Financial planning: get ready for 2016
The new year will be marked by many changes that could affect your personal finances.
The first year after a general election is often the time when major reforms take effect, especially those which create losers as well as winners. 2016 will be no exception.
6 April will see the new single-tier state pension start. Its initial level will be £151.25 a week (in 2015/16 terms), but complex transitional measures mean that only 37% of those reaching State pension age in 2016/17 will receive the full single-tier pension. By 2035 the proportion will rise to 80%.
Support for mortgage interest (SMI)
SMI meets interest costs on mortgages of up to £200,000 if you claim certain benefits (e.g. income-related Employment Support Allowance during illness). At present SMI is payable following a 13-week waiting period after an appropriate benefit claim has started. From 1 April 2016 that period will revert to its pre-recession timescale of 39 weeks and two years later the basis of the system will change from a government payment to government loan.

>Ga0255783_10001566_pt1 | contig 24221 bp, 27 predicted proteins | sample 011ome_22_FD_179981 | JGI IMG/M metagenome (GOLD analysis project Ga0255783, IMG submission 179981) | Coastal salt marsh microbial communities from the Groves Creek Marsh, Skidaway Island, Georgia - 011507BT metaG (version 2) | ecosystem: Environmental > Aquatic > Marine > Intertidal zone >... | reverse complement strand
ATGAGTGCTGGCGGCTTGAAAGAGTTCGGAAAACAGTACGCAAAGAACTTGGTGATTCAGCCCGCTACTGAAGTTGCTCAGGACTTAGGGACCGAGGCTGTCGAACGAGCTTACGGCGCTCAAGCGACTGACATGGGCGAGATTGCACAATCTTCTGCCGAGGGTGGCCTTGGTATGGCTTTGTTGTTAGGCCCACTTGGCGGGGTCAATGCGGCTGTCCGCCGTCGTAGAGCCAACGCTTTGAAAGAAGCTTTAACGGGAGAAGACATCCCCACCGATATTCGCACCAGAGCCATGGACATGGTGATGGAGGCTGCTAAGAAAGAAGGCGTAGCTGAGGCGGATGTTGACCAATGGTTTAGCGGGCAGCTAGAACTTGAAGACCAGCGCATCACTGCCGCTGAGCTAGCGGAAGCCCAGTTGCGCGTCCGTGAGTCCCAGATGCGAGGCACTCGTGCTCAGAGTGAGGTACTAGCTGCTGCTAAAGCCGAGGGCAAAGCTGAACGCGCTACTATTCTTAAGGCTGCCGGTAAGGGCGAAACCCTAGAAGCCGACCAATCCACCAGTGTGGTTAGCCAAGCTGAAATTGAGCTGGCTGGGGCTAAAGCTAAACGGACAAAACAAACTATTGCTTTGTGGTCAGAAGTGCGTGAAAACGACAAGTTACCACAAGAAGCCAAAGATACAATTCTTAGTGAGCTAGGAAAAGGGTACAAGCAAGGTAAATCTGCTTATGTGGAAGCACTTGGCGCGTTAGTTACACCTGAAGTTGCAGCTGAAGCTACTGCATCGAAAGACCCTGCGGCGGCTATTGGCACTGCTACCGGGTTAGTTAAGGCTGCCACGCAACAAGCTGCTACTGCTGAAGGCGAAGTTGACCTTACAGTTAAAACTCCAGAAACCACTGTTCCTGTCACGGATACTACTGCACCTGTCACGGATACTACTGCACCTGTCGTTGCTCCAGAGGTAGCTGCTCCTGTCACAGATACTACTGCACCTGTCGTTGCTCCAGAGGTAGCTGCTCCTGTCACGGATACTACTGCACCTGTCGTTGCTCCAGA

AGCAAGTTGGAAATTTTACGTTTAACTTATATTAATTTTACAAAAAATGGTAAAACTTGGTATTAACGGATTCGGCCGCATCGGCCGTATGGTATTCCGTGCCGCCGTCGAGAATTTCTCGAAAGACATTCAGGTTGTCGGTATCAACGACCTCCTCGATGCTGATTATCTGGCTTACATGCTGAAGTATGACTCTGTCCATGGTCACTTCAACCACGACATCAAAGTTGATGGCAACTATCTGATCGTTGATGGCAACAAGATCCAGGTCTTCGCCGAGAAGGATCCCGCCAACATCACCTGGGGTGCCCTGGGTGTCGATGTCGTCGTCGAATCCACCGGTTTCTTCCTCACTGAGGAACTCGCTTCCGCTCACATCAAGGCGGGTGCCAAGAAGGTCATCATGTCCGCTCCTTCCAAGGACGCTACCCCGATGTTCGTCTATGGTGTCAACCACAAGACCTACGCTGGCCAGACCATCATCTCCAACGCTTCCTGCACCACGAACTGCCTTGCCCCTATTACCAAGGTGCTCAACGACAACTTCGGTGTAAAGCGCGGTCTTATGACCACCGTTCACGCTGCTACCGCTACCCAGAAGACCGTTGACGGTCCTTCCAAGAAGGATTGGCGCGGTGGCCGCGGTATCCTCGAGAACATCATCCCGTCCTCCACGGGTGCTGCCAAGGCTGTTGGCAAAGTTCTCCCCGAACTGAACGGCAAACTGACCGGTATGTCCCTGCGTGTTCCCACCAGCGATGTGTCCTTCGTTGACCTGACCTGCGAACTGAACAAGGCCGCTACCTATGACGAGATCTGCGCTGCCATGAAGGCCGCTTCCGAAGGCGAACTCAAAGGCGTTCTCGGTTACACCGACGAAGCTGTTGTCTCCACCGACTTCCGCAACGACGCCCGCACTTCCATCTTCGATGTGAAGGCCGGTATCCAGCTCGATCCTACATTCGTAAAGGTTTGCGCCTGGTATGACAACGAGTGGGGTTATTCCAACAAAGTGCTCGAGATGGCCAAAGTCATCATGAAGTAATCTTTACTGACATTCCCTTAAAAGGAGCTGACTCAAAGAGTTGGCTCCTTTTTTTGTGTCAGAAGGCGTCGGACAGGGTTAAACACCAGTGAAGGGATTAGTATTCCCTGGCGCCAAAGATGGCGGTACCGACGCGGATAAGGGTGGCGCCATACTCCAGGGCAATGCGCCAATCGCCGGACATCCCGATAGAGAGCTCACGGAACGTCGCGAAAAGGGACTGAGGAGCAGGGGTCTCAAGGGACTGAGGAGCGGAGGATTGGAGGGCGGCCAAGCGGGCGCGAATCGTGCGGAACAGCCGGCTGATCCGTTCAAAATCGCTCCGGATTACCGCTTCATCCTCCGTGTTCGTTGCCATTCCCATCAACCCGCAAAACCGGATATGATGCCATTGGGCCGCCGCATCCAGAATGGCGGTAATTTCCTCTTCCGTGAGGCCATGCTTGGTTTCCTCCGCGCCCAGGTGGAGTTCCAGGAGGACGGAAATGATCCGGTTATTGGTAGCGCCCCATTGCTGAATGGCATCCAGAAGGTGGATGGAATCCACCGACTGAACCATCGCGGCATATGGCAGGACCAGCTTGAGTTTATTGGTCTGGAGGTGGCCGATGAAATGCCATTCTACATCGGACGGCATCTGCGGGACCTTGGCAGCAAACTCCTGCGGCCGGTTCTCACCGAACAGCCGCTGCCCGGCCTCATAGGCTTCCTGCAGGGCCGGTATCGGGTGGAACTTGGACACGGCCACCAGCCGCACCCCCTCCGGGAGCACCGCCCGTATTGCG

Pension tax changes
There are cuts to the two main pension tax allowances due on 6 April 2016, assuming that something more dramatic does not happen to the pension tax rules in the Autumn Statement on 25 November 2015. The lifetime allowance will be cut a third time, bringing it down to £1m. At current annuity rates that would buy a 65-year old an inflation-proofed pension of no more than about £2,750 a month (before tax). The new rules for phasing down the annual allowance for high earners to a minimum of £10,000 will start at the same time.
It will be possible to claim transitional protection from the lifetime allowance cut, but the final details will not emerge until after the reduction has occurred.
Please contact us now for advice on how these changes, plus the reforms to the taxation of dividends and interest, could affect you and the actions you should be considering now.
The value of your investment can go down as well as up and you may not get back the full amount you invested. Past performance is not a reliable indicator of future performance. The value of tax reliefs depends on your individual circumstances. Tax laws can change. The Financial Conduct Authority does not regulate tax advice.